March 2013, Vol. 240, No. 3


Greg Harper Ready To Tackle Pipeline Issues

Jeff Share, Editor

Every year it seems that change is the one constant we can be sure of in the natural gas business. As we continue forward with the Shale Gas Revolution, we are continuing to see opportunities develop that were little more than dreams just a few years ago.

More than ever, it takes an executive able to match a steady hand with the required flexibility to successfully manage a pipeline company. Condense that challenge into a single year and you may qualify to be chairman of the Interstate Natural Gas Association of America (INGAA), the Washington, DC-based group that represents the interests of North America’s large transmission pipeline companies.

That responsibility for 2013 is now borne by C. Gregory (Greg) Harper, senior vice president & group president of Houston-based CenterPoint Energy’s Midstream business. Harper joined CenterPoint Energy in December 2008, prior to which he was president and CEO of Spectra Energy Partners.

His other positions include manager of business development and marketing for Texas Eastern and Algonquin Gas Transmission, vice president of East Tennessee Natural Gas and group vice president of Duke Energy’s North American energy trading and merchant business. Harper started his career as an engineer for Texas Eastern Transmission Corporation.

A native of Owensboro, KY Harper received a bachelor of science degree in mechanical engineering from the University of Kentucky in Lexington. He is an honors graduate of the University of Houston’s MBA program and has also completed executive development programs at Rice University and Harvard Business School.

In this interview with P&GJ, Harper outlines his agenda for the influential association and its members.

P&GJ: What are your top priorities as chairman of INGAA?

Harper: In response to new mandates included in the reauthorization of the Pipeline Safety Act, one of my primary goals as chairman of INGAA is to help shape the supporting regulations in a way that ensures pipeline safety while minimizing customer disruptions and accomplishes Congress’ intent of being prudent and cost-effective.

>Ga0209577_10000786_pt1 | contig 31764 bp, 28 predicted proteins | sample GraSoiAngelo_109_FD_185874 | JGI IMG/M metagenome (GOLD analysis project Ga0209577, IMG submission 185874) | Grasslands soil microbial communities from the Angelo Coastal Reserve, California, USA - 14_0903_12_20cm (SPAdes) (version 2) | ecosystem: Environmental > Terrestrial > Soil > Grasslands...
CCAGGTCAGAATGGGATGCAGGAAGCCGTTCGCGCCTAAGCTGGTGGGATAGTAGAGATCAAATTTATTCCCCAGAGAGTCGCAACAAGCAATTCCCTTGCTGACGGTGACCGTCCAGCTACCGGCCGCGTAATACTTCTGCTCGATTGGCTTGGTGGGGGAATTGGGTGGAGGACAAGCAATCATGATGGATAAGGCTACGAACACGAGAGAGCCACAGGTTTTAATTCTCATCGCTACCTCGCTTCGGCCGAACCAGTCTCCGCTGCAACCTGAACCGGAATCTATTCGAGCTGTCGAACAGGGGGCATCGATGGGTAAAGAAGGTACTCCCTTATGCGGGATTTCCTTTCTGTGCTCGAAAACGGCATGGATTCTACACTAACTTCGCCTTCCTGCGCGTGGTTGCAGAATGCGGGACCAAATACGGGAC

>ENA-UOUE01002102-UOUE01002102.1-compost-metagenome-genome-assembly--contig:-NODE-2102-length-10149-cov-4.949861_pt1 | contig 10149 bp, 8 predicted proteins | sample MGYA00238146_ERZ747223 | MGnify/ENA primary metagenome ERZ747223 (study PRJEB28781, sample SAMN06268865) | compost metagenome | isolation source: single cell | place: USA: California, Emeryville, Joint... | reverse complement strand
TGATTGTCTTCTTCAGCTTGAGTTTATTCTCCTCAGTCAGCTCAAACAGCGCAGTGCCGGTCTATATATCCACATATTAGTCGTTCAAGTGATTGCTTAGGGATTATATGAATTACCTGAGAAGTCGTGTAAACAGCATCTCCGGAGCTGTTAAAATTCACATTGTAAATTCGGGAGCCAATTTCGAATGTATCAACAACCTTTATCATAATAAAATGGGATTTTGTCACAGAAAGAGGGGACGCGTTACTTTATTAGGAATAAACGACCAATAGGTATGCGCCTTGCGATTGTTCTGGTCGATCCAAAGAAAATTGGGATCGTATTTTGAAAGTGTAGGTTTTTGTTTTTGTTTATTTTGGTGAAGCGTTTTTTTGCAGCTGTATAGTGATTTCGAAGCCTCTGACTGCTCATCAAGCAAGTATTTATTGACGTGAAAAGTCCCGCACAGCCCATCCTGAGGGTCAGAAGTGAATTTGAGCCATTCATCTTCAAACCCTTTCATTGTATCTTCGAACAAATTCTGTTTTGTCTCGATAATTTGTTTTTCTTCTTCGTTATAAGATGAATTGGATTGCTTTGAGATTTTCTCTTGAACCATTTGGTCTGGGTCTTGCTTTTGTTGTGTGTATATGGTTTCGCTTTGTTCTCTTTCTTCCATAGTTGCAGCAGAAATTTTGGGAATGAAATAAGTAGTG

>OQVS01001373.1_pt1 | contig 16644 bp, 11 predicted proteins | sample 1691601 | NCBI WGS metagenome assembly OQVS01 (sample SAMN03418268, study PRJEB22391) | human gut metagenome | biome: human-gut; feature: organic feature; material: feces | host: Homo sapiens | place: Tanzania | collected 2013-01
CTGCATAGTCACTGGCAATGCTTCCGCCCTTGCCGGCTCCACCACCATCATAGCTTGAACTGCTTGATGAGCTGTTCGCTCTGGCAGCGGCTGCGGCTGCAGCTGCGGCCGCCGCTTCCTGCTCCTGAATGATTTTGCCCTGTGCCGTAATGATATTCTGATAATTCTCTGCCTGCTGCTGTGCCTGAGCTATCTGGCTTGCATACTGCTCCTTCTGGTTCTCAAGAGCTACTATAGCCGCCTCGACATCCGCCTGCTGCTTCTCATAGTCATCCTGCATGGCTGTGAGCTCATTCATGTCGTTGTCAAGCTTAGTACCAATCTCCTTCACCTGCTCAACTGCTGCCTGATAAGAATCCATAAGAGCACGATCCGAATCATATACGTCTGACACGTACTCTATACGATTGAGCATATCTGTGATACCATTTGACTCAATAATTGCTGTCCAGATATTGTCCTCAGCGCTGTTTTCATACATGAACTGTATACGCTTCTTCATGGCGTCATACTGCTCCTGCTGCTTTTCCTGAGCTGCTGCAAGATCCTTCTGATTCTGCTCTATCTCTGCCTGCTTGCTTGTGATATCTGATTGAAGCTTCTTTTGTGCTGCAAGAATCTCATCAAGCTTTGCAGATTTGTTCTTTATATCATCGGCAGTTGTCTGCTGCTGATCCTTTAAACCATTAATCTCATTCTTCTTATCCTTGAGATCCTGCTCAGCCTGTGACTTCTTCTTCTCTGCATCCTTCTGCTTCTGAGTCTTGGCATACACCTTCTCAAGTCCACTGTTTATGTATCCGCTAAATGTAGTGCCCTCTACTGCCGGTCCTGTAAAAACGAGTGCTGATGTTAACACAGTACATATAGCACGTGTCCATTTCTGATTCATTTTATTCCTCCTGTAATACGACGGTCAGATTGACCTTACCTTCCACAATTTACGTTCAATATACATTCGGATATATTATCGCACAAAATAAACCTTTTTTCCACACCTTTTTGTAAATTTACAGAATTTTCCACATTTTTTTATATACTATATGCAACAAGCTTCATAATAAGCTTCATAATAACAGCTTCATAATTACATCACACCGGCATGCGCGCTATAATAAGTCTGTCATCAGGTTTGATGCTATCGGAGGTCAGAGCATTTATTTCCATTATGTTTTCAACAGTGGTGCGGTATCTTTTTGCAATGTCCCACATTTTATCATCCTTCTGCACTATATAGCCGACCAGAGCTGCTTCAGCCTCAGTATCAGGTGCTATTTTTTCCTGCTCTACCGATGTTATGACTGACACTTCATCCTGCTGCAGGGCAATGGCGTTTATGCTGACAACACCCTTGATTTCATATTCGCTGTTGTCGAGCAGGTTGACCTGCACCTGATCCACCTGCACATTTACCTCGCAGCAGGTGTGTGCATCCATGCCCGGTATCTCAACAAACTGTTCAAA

We also plan to educate and advocate for a better understanding of the need for rules in electric power markets that facilitate contracting for the gas supply and pipeline transportation needed to meet the growing use of natural gas to generate electricity.

Our other main priorities are to: ensure that the statutory and regulatory framework remains positive for natural gas pipelines; promote the benefits of natural gas and especially the important role of natural gas pipelines; and continue INGAA’s leadership on pipeline safety matters.

P&GJ: Where we do now stand on the issue of gas and electric integration and what are some of the challenges that need to be dealt with?

Harper: Last year, natural gas-electric power reliability was the principal focus of INGAA’s FERC activities and we quickly established ourselves as the leading natural gas industry voice on this matter.

This issue is not just one of coordination but rather about understanding and educating stakeholders about how the choices in setting the rules in electric power markets affect the ability of electric power generators to contract for the delivery of fuel.